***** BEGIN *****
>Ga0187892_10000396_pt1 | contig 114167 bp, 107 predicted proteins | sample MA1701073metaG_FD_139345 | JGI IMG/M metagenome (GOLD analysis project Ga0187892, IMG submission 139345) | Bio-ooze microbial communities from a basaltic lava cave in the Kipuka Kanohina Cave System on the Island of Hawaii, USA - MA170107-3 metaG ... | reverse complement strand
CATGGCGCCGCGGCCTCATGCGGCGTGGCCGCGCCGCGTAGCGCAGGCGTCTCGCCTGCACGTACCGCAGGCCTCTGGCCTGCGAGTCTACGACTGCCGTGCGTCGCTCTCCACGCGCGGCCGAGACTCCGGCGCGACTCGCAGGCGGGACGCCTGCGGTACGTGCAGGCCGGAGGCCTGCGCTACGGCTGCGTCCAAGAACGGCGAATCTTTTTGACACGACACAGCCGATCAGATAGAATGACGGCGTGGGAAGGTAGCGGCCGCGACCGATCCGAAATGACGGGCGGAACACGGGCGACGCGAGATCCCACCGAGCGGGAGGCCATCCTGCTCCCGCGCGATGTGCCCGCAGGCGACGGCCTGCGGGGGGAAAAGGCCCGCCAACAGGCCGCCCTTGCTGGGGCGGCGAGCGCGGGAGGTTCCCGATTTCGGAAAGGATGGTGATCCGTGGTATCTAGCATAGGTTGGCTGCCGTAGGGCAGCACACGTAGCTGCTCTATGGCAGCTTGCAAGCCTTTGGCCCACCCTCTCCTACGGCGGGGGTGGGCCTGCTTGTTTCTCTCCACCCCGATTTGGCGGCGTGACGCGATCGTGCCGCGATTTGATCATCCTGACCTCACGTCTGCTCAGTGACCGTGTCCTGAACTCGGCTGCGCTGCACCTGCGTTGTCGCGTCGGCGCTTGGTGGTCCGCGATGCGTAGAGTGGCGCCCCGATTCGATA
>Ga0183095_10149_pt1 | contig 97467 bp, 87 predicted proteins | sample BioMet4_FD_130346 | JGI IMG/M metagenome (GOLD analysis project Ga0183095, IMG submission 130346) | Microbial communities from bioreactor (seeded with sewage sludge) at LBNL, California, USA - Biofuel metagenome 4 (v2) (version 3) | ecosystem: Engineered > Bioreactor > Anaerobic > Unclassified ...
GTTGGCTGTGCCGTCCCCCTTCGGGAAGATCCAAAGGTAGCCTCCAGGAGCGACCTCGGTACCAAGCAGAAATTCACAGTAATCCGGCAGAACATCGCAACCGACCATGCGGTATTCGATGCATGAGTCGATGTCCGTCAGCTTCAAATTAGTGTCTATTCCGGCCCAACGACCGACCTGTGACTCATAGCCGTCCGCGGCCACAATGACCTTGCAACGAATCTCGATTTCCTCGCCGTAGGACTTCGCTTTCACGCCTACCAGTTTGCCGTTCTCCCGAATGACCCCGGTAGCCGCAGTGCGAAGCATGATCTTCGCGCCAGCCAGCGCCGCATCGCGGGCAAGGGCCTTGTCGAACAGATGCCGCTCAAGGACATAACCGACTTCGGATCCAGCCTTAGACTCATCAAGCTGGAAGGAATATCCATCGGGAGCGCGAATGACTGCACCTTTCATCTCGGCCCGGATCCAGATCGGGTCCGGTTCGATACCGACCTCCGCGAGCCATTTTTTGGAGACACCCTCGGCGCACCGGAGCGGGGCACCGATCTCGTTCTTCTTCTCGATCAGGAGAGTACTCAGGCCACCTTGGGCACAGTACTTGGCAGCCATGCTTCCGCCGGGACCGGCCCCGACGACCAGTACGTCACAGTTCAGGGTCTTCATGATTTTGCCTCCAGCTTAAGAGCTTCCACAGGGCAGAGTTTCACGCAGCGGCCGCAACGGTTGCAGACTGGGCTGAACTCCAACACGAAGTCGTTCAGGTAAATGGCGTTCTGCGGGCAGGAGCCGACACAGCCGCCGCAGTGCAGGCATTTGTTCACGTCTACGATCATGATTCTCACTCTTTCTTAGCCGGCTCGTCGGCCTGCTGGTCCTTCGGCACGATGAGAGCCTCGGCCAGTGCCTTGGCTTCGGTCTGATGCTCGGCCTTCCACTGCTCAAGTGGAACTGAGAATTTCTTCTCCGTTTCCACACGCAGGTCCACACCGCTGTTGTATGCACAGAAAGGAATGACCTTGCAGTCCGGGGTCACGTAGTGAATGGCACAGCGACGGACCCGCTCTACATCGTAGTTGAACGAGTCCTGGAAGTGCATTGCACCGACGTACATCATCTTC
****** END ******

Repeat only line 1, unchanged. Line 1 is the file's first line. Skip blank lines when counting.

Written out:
>Ga0187892_10000396_pt1 | contig 114167 bp, 107 predicted proteins | sample MA1701073metaG_FD_139345 | JGI IMG/M metagenome (GOLD analysis project Ga0187892, IMG submission 139345) | Bio-ooze microbial communities from a basaltic lava cave in the Kipuka Kanohina Cave System on the Island of Hawaii, USA - MA170107-3 metaG ... | reverse complement strand